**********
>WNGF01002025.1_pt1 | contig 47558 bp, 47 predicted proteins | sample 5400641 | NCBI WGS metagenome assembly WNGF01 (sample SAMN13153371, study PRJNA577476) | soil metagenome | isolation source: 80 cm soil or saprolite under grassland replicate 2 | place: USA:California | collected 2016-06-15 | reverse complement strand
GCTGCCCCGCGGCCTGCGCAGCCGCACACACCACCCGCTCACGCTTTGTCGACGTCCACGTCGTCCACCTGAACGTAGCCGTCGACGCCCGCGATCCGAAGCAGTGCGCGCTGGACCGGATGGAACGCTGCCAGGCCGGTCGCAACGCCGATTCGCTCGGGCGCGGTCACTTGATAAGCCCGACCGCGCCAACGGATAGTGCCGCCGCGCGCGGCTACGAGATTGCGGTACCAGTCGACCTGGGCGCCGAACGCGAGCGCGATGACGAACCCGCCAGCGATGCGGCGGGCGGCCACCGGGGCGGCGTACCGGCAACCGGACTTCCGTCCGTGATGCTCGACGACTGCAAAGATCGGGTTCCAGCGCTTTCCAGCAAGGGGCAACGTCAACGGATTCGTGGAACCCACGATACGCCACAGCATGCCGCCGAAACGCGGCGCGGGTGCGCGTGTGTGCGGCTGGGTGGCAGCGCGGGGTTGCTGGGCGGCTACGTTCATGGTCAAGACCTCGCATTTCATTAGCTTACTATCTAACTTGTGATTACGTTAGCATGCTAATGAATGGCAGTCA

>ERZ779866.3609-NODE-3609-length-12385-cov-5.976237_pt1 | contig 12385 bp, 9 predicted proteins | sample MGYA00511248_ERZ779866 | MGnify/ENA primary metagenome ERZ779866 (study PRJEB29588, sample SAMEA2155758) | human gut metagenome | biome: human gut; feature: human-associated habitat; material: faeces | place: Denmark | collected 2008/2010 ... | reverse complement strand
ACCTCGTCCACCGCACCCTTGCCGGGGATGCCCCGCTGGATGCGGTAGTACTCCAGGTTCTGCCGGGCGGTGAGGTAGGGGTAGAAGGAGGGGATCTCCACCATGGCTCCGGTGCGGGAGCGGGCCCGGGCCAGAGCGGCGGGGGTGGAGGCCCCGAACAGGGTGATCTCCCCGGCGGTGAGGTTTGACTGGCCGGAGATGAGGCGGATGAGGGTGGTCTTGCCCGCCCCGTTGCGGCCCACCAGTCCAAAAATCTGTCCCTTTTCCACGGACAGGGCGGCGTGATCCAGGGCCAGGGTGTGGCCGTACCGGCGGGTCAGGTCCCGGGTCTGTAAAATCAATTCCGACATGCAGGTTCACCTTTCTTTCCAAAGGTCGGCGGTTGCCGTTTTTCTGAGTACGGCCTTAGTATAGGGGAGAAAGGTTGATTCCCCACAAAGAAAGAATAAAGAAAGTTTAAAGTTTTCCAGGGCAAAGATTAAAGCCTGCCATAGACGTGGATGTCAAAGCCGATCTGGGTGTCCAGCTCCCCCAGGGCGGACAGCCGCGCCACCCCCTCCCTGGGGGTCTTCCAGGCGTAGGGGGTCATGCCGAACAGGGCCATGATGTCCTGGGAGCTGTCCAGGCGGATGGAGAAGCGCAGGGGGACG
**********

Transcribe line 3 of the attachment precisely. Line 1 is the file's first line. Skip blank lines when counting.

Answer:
>ERZ779866.3609-NODE-3609-length-12385-cov-5.976237_pt1 | contig 12385 bp, 9 predicted proteins | sample MGYA00511248_ERZ779866 | MGnify/ENA primary metagenome ERZ779866 (study PRJEB29588, sample SAMEA2155758) | human gut metagenome | biome: human gut; feature: human-associated habitat; material: faeces | place: Denmark | collected 2008/2010 ... | reverse complement strand